Principal realized she couldn’t leave S.P. Morton

Published 2:38 pm Wednesday, August 7, 2013

FRANKLIN—After word got out about her resignation in mid-July, Dr. Debbie Harris Rollins found out just how valued she is at S.P. Morton Elementary School in Franklin. On Tuesday, the principal sat down with The Tidewater News to talk about her relationship with the school she loves.

Dr. Debbie Harris Rollins

Dr. Debbie Harris Rollins

Rollins said she would not share her reasons for the resignation, except to say that no one demanded or even remotely suggested she leave. The principal said she gave the matter a lot of thought and prayer before informing the staff and also submitting a letter to Franklin Superintendent Dr. Michelle Belle on July 16.

“I believed it was the right decision at the time,” Rollins said, adding she already signed her contract at the end of June. The retired Bertie County, N.C., superintendent had started her position last summer.

A few days later, though, the principal rescinded her resignation.

One factor for her staying was the realization there would not be a smooth transition for the staff if she left at month’s end. As a leader, Rollins said, she couldn’t do that to the school personnel.

Staff, parents and community leaders asked her to reconsider and return, she said. Further, there was “a large volume of emails and texts” asking Rollins not to leave. Belle said she was quite pleased about the reversal.

“S.P. Morton is a good school. I’ve grown in a short time to love it,” Rollins said. ‘You just have to be there.”

She also knows the importance of the students starting their day off on the right track. For example, when school’s in session, Rollins is in the lobby each day to greet the children. They’ll line up just to talk to the principal.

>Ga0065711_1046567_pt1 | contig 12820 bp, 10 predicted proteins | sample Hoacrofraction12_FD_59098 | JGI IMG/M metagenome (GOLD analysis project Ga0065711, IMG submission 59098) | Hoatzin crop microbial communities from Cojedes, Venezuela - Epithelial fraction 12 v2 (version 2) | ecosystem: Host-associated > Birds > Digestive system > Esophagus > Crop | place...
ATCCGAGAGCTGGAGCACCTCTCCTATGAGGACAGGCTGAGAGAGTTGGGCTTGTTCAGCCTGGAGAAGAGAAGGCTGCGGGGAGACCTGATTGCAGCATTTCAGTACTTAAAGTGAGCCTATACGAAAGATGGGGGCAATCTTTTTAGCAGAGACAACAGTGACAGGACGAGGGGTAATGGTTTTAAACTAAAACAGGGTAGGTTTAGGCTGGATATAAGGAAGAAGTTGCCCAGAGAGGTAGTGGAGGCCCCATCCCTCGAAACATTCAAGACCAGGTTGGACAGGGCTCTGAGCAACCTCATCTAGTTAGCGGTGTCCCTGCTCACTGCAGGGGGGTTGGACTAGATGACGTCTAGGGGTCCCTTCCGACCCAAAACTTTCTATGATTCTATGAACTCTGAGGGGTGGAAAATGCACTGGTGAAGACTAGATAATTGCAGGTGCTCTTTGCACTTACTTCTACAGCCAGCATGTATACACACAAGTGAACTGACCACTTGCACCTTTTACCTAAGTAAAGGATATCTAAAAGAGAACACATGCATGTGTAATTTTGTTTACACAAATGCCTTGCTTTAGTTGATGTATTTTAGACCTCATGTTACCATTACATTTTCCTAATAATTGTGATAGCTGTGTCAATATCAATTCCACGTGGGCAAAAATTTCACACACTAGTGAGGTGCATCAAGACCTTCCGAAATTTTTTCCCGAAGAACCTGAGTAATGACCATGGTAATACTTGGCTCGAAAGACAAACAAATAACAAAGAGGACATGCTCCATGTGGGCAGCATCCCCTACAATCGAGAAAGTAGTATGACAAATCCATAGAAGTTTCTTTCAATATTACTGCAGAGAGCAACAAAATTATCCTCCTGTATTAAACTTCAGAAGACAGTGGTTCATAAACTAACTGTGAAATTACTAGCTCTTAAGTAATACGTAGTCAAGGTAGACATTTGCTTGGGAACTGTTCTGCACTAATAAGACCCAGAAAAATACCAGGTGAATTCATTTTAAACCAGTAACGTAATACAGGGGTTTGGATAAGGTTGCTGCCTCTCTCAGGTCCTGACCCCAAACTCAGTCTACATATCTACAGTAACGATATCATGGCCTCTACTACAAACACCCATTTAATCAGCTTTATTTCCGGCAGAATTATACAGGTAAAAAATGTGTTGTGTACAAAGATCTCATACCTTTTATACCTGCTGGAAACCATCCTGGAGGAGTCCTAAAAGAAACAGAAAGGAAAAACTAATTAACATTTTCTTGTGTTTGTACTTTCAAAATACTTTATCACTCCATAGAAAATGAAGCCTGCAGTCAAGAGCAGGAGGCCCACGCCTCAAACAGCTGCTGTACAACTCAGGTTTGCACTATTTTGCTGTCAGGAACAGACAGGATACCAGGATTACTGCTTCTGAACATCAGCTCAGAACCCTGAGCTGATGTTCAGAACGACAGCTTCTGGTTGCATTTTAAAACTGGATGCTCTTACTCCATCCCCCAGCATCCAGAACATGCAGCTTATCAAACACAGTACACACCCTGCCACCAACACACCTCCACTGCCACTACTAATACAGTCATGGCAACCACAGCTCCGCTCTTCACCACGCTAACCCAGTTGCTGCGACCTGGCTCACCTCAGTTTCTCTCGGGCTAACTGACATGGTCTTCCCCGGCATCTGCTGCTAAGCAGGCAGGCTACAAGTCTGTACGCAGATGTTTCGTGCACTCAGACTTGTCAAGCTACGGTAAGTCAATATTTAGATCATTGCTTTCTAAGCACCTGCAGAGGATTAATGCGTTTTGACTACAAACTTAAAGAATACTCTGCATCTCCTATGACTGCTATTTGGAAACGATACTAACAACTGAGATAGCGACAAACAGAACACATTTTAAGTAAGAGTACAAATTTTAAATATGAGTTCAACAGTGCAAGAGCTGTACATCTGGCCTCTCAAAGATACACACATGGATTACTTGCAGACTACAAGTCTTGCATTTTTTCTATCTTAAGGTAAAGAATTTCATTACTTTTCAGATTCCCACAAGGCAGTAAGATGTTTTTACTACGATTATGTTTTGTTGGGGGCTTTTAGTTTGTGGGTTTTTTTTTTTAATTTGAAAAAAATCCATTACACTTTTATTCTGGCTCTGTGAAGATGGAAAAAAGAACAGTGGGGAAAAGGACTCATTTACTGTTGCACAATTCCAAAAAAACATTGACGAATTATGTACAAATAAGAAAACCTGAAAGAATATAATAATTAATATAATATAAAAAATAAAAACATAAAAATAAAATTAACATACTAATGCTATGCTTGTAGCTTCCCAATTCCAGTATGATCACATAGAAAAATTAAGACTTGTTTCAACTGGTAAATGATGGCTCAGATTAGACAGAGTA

“It’s important to them. They just want to tell you something, or touch you or hug you,” said Rollins.

Further, she’s aware that parents want to know when their child is at school, he or she will be safe, looked after and come home fine, if not better.

Recommitted to S.P. Morton, the principal has a lot to which she can look forward.

“This year, as last, the focus will be on academics,” Rollins said, adding she wants to “preserve the integrity of instruction,” which means getting the students to school on time and staying the whole day.

“We have too many tardy students and when they check in at the office, that causes congestion. We also have too many students checked out early out of school, which causes more congestion,” she said.

To help manage this, a receptionist/secretary was hired, and will be stationed in the lobby.

“I had a long list of requests and they, the school board, were gracious to me,” Rollins said about this and other hires.

New this year will be a dean of students, Terrance Saxby, formerly of Hertford County, N.C. One of his roles will be handling discipline.

“S.P. Morton doesn’t have significant disciplinary concerns, but there are a lot of small things,” Rollins said. “The focus is on instruction, and you can get bogged down with disciplinary matters.”

A full-time in-house math specialist has been hired in addition to a second reading specialist. Further, two special education teachers have signed on, so now there’s one for each grade level, K through fifth grade.

A native of Pitt County, N.C., she’s the only person in her family to have gone into the education field. Rollins is the daughter of Emma Harris of Farmville, N.C., and the late James Harris. She has a sister, Jennifer, who is older.

When Rollins came to S.P. Morton in 2012, she already had retired after 30-plus years in education in North Carolina. In addition to having taught special education and art for 13 years, Rollins has served as an assistant principal, principal, Title I director, as well as assistant superintendent and superintendent in small school districts.